Tuesday, January 11, 2011

The Pig and The Python



When I was a tween, my best friend Dieter called me up and invited me to his house. As soon as I entered he exclaimed out loud, "come...you gotta see this!"

As we raced upstairs and entered his brother Pete's room, there was a small crowd of our buddies from school. Mike, Bret, and now me and Dieter...all pressed against the glass of a small terrarium. And there it was. A tiger snake coiled up about to attack a fresh white mouse.

Okay, some of you are horrified, but how else does someone feed a pet snake?

Yes pet stores frown on this practice, but snake owners rotate stores as to not become suspect. Now back to my story....

With lightening speed, the snake leaped forward biting the terrified mouse. It squeaked and died under the comparatively massive jowls of the Tiger Snake. Slowly, the snake unhinged its jaw, and began to devour the carcass until it was nothing more than a bulge in the body of an orange colored snake.

This digestive action is called peristalsis. You can look it up online but it basically means digestion without teeth. Pure muscular movement of the esophagus, along with digestive juices...well you get the picture. This is how a python can digest a large pig. Over time, the entire pig is digested...it is also why some snakes only feed once a month.

But the concept of this peristaltic movement,
The Pig & The Python - is also a marketing term.

As I await in anticipation to see the remakes of The Green Hornet, True Grit and The Mechanic, I am reminded of the Pig & The Python by David Cork.



As a marketing term, The Pig & The Python is an attempt to take a brand that Baby Boomers grew up with - think Batman, Speed Racer, and Battle Star Galactica - and repackage it with special effects, a story rewrite and a few sequels - and resell it. This is the peristaltic part: refeed a group of people with something they already know and love.

But more importantly, get a new generation
hooked on the brand as well.

Boomers drag their kids to these movies...or more importantly, tell stories from the glory days of their childhood. This gets another generation hooked on the same brand. Over and over again. thirty years from now, be on the lookout for a remake of The Transformers, Harry Potter and Pokemon movies.

When trying to find a target audience, keep in mind, a built in audience and the Pig & The Python.

Why do you think they have remade Batman, Superman (and tried to match the Christopher Reeve's version) The Manchurian Candidate, Star Trek, Arthur, Speed Racer, Alice in Wonderland, The Addams Family, etc...or even more amazing is the landslide of all the comic book heroes being reimagined...Iron Man, Spider-Man, the soon to be released Green Lantern. All of these remakes are an attempt to bring back the glory days of the Baby Boomer and the brands they grew up with.

Now some of these remakes bomb miserably, like The Avengers movie. The reason is, no one primed the pump to get Boomers excited again to go see the remake. Did you see any Speed Racer cartoons out when the Speed Racer movie was about to be released? No...yet executives at the top wonder why it didn't do so well.

The Pig & The Python. Keep feeding a brand over and over until it is completely digested.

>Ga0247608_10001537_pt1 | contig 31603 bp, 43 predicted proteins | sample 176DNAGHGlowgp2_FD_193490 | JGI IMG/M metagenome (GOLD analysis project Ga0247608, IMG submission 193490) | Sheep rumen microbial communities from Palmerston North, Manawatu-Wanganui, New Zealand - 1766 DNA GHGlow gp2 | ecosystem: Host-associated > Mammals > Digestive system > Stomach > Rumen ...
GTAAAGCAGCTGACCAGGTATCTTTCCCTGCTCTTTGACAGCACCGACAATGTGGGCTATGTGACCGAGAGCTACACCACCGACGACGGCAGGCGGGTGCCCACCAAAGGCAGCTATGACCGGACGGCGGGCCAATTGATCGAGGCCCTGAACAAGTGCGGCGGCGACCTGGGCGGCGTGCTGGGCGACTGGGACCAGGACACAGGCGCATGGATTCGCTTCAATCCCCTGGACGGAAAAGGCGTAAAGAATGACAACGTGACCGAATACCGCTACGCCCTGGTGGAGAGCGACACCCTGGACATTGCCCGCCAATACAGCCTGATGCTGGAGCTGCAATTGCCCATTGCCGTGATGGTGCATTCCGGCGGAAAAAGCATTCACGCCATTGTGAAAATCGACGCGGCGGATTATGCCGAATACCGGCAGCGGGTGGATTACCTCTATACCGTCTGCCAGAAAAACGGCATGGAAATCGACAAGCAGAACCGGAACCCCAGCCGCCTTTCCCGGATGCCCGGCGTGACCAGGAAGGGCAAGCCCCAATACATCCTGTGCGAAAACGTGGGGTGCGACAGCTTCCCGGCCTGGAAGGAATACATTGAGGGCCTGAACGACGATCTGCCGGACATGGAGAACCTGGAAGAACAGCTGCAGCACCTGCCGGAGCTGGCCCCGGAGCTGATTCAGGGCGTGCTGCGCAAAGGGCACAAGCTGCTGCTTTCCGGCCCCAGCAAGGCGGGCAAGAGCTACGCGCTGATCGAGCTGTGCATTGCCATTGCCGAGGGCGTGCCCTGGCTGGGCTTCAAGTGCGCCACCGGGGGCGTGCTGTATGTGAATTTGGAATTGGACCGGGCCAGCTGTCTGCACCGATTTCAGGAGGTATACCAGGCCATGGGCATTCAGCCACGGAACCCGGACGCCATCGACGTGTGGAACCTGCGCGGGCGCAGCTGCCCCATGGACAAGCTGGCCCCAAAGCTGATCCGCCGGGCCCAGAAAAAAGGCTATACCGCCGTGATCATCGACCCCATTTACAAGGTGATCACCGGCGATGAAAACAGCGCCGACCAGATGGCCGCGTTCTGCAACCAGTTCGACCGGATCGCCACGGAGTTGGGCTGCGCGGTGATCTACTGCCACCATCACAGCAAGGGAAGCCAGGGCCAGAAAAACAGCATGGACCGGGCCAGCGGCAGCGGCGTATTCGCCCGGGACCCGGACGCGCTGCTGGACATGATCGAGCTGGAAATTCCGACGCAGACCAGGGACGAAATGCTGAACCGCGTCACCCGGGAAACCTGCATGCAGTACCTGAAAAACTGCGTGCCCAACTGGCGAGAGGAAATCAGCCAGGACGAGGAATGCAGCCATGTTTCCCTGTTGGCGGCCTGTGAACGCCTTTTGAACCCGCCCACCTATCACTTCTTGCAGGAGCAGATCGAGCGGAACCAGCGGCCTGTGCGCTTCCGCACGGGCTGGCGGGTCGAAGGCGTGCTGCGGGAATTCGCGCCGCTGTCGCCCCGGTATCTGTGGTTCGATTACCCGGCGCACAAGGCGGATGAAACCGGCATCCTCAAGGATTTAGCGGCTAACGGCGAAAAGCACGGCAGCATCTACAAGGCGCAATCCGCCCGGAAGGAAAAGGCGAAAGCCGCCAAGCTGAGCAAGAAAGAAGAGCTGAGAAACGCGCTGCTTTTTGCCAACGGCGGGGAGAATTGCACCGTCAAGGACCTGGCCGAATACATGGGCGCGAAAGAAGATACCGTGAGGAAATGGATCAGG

Cool huh?

Thanks for reading,









Brad Szollose

Leadership Lessons from a Web Pioneer.


The Art & Science of
Leading a 21st Century Workforce


Brad Szollose's (pronounced zol-us), is a globally recognized Leadership Development and Management Consultant who helps organizations dominate their industry by tapping into the treasure of a multi-generational workforce. 

He shares his management strategies within the pages of his award-winning, international bestseller Liquid Leadership...strategies that ignited his own company, K2 Design, beginning as a business idea in a coffee shop to a publicly traded company worth $26 Million in just 24 short months with an IPO on NASDAQ.

As a C-Level executive, his unique management model was awarded the Arthur Andersen NY Enterprise Award for Best Practices in Fostering Innovation Amongst Employees (the phrase Workforce Culture did not exist back then).

Today the world’s leading business publications seek out Brad’s insights on Millennials, and he has been featured in Forbes, Inc., The Huffington Post, New York Magazine, Advertising Age, The International Business Times, Le Journal du Dimanche and The Hindu Business Line to name a few, along with television, radio and podcast appearances on CBS and other media outlets.

Since the year 2010, and the release of his award-winning international bestseller, Liquid Leadership, Brad has created customized training programs for The American Management Association, Tony Robbins Business Mastery Graduates and Liquidnet Holdings, as well as several dozen Fortune 500 companies to name just a few; preparing them for the next generation of business leaders.

Mr. Szollose is also a TEDXSpeaker, and his talk The Age of Radical Disruption, focuses on the impact video games and serious gaming has had on the work habits and behavior of Generation X & Millennials.


Brad’s programs have transformed a new generation of business leaders, helping them maximize their corporate culture, creativity, innovation, productivity and sales growth in the new Digital Age economy.


Brad's work will expose the secrets to managing a cross-generational workforce:


Brad is the author of Liquid Leadership: From Woodstock to Wikipedia: Cross-Generational Management Strategies That Are Changing The Way We Run Things and the publisher for Journeys to Success: The Millennial Edition: 21 Millennial Authors share their personal journeys of failure and success…based on the success principles of Napoleon Hill.  

 

https://www.amazon.com/Brad-Szollose/e/B004ARYLHW